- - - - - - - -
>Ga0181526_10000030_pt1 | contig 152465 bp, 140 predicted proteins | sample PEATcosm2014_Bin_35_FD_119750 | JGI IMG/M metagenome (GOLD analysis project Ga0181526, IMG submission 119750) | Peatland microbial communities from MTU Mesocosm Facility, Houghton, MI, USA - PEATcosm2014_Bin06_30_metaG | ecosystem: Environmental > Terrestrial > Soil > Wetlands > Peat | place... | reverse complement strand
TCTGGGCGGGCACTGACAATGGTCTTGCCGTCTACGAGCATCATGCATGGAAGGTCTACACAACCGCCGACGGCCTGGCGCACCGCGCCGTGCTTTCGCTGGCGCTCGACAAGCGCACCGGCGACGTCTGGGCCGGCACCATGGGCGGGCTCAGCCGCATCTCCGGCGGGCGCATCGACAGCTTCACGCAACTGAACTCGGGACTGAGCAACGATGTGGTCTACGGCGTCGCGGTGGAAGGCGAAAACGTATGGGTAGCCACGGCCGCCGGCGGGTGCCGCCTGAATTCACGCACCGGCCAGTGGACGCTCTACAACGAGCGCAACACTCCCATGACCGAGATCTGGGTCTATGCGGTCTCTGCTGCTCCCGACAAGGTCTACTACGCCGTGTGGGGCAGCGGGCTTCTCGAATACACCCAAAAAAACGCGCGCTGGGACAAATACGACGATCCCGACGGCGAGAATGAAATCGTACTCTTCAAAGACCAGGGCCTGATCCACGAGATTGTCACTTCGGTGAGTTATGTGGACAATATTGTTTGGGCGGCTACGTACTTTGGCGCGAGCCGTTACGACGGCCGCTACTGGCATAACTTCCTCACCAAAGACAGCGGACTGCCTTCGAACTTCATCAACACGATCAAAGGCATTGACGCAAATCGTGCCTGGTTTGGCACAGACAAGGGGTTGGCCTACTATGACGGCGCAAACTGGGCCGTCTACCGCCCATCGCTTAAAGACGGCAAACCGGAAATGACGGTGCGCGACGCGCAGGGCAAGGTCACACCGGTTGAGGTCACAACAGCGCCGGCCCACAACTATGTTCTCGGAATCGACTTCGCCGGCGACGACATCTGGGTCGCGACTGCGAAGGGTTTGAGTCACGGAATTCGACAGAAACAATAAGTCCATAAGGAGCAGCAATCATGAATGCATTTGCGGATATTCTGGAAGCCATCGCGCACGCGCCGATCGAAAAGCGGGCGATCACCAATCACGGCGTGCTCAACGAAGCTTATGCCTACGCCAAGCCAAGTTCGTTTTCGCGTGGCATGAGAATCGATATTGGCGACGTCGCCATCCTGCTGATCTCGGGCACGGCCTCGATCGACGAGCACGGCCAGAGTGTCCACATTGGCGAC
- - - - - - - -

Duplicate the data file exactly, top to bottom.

>Ga0181526_10000030_pt1 | contig 152465 bp, 140 predicted proteins | sample PEATcosm2014_Bin_35_FD_119750 | JGI IMG/M metagenome (GOLD analysis project Ga0181526, IMG submission 119750) | Peatland microbial communities from MTU Mesocosm Facility, Houghton, MI, USA - PEATcosm2014_Bin06_30_metaG | ecosystem: Environmental > Terrestrial > Soil > Wetlands > Peat | place... | reverse complement strand
TCTGGGCGGGCACTGACAATGGTCTTGCCGTCTACGAGCATCATGCATGGAAGGTCTACACAACCGCCGACGGCCTGGCGCACCGCGCCGTGCTTTCGCTGGCGCTCGACAAGCGCACCGGCGACGTCTGGGCCGGCACCATGGGCGGGCTCAGCCGCATCTCCGGCGGGCGCATCGACAGCTTCACGCAACTGAACTCGGGACTGAGCAACGATGTGGTCTACGGCGTCGCGGTGGAAGGCGAAAACGTATGGGTAGCCACGGCCGCCGGCGGGTGCCGCCTGAATTCACGCACCGGCCAGTGGACGCTCTACAACGAGCGCAACACTCCCATGACCGAGATCTGGGTCTATGCGGTCTCTGCTGCTCCCGACAAGGTCTACTACGCCGTGTGGGGCAGCGGGCTTCTCGAATACACCCAAAAAAACGCGCGCTGGGACAAATACGACGATCCCGACGGCGAGAATGAAATCGTACTCTTCAAAGACCAGGGCCTGATCCACGAGATTGTCACTTCGGTGAGTTATGTGGACAATATTGTTTGGGCGGCTACGTACTTTGGCGCGAGCCGTTACGACGGCCGCTACTGGCATAACTTCCTCACCAAAGACAGCGGACTGCCTTCGAACTTCATCAACACGATCAAAGGCATTGACGCAAATCGTGCCTGGTTTGGCACAGACAAGGGGTTGGCCTACTATGACGGCGCAAACTGGGCCGTCTACCGCCCATCGCTTAAAGACGGCAAACCGGAAATGACGGTGCGCGACGCGCAGGGCAAGGTCACACCGGTTGAGGTCACAACAGCGCCGGCCCACAACTATGTTCTCGGAATCGACTTCGCCGGCGACGACATCTGGGTCGCGACTGCGAAGGGTTTGAGTCACGGAATTCGACAGAAACAATAAGTCCATAAGGAGCAGCAATCATGAATGCATTTGCGGATATTCTGGAAGCCATCGCGCACGCGCCGATCGAAAAGCGGGCGATCACCAATCACGGCGTGCTCAACGAAGCTTATGCCTACGCCAAGCCAAGTTCGTTTTCGCGTGGCATGAGAATCGATATTGGCGACGTCGCCATCCTGCTGATCTCGGGCACGGCCTCGATCGACGAGCACGGCCAGAGTGTCCACATTGGCGAC